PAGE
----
Colorado Citizens’ Initiative Panelists Complete Pilot Review, Share Findings On Proposition 105

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Report created by 20-member panel during pilot process details pros and cons of GMO labeling ballot measure, with 11 voting in favor and 9 opposed

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I came into this process thinking I knew exactly how I felt about this issue, and it turns out I had a lot to learn. - Bill Wright, a panelist from Parker

A panel of 20 Colorado voters this week completed the first Colorado Citizens’ Initiative Review (CIR) and released their findings after a 3½-day analysis of Proposition 105. The pilot process brought together 20 randomly selected Coloradans representing a cross section of the state to review the ballot measure on labeling for genetically modified organisms (GMOs) to provide an additional voter education resource leading up to the November election.

After hearing from proponents and opponents of the measure, the panelists had the opportunity to ask questions and deliberate before producing their one-page Citizens’ Statement to inform their fellow voters.

“I came into this process thinking I knew exactly how I felt about this issue, and it turns out I had a lot to learn,” said Bill Wright, a panelist from Parker. “Working through this process I have changed my mind on some of the issues related to GMO labeling, but more importantly, I’ve learned that this process isn’t about how I feel personally. It’s about determining as a group what information is most relevant to Colorado voters as they make their voting decisions on this initiative.”

The randomly selected and demographically balanced group of 20 panelists from across Colorado arrived at the University of Colorado Denver on Sunday to begin their work. They spent the next 3-½ days hearing from proponents and opponents, as well as subject matter experts. They deliberated and shared their findings on Wednesday.

“The Citizens’ Initiative Review process allows a subset of voters to really analyze issues put before us on the ballot,” said Ben Hamilton, a panelist from Denver. “It allows us to really take the time to delve into both sides and offer voters information that is at least similar to what they would want to see in making their decisions.”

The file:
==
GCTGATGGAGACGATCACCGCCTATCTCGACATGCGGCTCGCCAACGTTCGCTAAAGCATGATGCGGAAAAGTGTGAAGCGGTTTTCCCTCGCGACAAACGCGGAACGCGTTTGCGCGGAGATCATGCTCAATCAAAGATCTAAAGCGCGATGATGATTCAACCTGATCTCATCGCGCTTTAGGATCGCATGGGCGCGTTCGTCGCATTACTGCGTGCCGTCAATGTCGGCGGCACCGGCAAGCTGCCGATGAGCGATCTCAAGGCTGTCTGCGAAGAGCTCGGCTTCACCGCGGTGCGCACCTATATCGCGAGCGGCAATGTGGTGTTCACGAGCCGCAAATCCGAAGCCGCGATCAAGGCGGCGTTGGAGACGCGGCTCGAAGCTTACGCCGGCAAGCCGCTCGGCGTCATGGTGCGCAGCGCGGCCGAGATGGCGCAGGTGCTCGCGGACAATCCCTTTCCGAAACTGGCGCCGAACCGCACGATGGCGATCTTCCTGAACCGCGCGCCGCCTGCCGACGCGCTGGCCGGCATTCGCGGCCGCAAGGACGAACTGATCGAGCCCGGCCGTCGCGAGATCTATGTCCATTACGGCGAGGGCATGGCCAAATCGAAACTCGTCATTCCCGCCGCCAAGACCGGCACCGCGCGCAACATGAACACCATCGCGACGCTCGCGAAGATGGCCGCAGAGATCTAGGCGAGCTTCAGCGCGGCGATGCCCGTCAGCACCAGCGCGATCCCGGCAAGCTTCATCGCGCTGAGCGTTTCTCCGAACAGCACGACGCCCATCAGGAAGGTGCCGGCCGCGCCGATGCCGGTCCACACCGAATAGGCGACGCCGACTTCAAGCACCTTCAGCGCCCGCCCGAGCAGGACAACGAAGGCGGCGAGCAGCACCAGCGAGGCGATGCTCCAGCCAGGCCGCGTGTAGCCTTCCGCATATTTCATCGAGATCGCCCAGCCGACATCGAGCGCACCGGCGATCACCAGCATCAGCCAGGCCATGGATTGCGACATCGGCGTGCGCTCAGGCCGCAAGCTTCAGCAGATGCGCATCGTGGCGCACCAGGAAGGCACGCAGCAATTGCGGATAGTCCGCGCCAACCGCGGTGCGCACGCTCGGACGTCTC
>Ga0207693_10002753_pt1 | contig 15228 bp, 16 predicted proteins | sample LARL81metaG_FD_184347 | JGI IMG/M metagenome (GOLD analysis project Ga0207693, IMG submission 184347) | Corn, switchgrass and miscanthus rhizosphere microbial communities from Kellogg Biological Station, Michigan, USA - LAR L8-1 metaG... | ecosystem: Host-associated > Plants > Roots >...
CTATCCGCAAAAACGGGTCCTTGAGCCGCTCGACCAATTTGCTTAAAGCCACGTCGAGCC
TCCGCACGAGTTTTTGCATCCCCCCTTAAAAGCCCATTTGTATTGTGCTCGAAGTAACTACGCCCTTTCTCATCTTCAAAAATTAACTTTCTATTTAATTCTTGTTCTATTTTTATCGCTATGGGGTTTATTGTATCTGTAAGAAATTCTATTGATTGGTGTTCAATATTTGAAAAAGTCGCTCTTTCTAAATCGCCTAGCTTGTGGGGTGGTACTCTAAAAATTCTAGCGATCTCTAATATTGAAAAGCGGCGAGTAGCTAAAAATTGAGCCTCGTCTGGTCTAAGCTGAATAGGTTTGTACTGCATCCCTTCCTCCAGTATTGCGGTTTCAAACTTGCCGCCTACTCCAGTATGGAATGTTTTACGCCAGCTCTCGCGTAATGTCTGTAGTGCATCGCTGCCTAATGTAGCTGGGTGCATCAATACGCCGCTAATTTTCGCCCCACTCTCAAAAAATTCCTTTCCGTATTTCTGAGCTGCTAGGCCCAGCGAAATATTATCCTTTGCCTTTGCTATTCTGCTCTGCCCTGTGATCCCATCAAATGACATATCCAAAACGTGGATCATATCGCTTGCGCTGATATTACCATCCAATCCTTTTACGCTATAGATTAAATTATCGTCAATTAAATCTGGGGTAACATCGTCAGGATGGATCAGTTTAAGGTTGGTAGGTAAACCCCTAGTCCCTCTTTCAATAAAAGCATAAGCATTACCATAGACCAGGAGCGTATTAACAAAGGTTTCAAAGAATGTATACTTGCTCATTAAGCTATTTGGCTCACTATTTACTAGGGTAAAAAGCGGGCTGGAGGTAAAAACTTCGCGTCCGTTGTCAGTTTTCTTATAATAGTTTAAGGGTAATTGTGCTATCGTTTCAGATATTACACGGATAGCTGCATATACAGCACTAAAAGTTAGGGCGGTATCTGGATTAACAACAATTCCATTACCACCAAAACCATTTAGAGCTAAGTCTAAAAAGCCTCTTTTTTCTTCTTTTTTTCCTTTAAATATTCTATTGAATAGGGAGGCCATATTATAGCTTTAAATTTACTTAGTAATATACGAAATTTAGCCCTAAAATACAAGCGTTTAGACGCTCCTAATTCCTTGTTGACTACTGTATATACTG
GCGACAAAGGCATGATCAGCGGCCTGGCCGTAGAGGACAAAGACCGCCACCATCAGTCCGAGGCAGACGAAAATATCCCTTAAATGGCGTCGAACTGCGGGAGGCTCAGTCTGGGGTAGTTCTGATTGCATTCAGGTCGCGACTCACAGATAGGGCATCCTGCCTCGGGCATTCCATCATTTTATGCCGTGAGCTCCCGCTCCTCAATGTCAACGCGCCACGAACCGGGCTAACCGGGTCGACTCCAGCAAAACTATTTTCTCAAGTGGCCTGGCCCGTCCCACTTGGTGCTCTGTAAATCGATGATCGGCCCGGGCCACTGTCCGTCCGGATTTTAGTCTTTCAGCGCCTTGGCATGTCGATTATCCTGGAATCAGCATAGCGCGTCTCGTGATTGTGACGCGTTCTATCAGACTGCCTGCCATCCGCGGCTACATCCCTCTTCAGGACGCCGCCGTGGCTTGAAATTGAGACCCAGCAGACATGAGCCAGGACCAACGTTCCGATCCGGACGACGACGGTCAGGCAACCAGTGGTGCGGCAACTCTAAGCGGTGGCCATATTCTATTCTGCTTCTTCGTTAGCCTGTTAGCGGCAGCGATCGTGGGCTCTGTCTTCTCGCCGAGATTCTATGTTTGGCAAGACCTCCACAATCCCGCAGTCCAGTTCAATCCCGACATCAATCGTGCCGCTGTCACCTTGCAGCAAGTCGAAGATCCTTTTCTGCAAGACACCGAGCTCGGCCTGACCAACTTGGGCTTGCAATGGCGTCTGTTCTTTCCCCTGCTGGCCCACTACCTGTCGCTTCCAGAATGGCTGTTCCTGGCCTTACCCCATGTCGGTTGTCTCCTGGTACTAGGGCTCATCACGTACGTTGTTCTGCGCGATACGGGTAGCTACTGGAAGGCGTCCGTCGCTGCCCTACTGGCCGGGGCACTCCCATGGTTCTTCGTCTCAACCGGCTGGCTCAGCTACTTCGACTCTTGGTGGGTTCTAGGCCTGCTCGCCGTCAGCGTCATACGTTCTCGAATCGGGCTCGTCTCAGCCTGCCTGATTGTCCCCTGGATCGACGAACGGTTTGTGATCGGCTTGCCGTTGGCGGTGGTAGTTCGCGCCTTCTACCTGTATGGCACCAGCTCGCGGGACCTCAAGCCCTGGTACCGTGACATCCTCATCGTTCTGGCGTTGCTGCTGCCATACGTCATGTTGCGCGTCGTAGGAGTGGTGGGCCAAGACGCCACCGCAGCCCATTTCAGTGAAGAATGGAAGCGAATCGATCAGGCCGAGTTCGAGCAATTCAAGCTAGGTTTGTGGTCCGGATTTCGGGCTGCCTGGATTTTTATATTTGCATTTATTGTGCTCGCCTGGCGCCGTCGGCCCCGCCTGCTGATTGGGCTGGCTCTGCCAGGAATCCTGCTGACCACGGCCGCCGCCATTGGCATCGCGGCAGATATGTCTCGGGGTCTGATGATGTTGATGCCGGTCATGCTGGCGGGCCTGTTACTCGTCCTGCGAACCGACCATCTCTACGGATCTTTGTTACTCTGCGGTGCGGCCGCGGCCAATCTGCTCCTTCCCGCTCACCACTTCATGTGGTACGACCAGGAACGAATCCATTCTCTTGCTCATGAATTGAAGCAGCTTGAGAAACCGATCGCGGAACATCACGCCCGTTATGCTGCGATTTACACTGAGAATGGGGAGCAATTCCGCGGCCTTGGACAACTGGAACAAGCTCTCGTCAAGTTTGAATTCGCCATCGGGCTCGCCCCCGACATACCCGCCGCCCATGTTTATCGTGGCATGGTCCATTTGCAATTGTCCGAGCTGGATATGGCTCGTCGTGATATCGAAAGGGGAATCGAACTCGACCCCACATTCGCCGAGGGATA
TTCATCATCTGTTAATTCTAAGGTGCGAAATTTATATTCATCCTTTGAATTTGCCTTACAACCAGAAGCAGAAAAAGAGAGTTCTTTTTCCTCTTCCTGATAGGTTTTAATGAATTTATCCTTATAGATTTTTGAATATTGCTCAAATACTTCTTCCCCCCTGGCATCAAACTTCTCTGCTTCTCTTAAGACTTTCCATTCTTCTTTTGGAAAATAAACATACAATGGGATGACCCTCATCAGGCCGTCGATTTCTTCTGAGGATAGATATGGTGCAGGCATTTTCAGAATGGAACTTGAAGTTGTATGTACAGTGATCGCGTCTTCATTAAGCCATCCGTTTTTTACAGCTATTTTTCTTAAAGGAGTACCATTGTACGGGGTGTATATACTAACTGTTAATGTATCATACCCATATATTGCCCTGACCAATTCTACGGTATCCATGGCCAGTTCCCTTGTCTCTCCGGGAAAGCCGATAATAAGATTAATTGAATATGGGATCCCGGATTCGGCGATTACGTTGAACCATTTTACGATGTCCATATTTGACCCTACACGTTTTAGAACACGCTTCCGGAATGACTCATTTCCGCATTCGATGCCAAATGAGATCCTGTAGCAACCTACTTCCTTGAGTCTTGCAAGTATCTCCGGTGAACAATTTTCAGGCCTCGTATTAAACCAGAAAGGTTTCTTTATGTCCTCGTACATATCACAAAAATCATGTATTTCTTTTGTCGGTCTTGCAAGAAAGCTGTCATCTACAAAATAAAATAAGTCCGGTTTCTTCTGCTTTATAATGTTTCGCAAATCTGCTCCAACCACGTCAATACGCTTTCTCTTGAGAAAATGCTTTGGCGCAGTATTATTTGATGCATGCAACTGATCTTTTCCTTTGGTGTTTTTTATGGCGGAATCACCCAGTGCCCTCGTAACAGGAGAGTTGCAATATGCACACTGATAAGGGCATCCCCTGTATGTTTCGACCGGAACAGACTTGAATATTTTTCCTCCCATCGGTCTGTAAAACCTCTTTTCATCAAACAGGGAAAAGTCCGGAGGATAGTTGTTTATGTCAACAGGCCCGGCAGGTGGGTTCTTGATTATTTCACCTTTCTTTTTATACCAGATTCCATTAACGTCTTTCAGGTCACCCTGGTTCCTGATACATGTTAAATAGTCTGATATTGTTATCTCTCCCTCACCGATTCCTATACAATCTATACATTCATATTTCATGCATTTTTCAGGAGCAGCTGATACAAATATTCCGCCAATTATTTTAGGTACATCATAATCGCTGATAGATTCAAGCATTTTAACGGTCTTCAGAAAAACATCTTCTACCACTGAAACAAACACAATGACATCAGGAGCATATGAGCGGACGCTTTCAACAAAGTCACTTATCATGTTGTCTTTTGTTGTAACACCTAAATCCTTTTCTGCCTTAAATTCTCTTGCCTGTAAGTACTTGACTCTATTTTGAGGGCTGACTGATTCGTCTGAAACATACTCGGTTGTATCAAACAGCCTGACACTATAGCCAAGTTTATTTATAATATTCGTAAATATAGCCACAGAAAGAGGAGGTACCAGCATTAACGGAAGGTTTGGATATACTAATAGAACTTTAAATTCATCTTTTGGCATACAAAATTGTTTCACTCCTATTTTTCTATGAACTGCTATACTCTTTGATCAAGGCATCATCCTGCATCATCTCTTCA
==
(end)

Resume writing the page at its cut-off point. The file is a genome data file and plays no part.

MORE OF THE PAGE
Proven highly effective and helpful to voters by independent evaluators and adopted into law in Oregon, the CIR is a new and innovative way for Coloradans to evaluate a ballot measure at election time. The Colorado CIR pilot is also studying the impact and reach of the State Ballot Information Booklet, or “Blue Book.”

“This process has helped me understand how the ballot initiative process works,” said Amy Bissell, a panelist from Pueblo. “I have learned that I need to be a better voter and more engaged citizen. I want to be the first signer on an initiative to make this process a legal part of future Colorado ballot initiatives.”

The Citizens’ Initiative Review was championed in Oregon by the nonprofit Healthy Democracy, which is now conducting pilots in two other Western states (Colorado and Arizona).

Different from Oregon, the Colorado pilot Citizens’ Statement will not be published in the state’s voter guide, the Blue Book, because doing so would require legislative action. Instead, the panel’s statement can be found for all voters to read and share.

No state monies are being used for the pilot project, and all costs are privately funded through charitable foundations and individuals.

To learn more about the Colorado Citizens’ Initiative Review Pilot and read the Citizens’ Statement before voting, visit and follow the project on Twitter at @ColoradoCIR and Facebook at

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Stacey Hartmann
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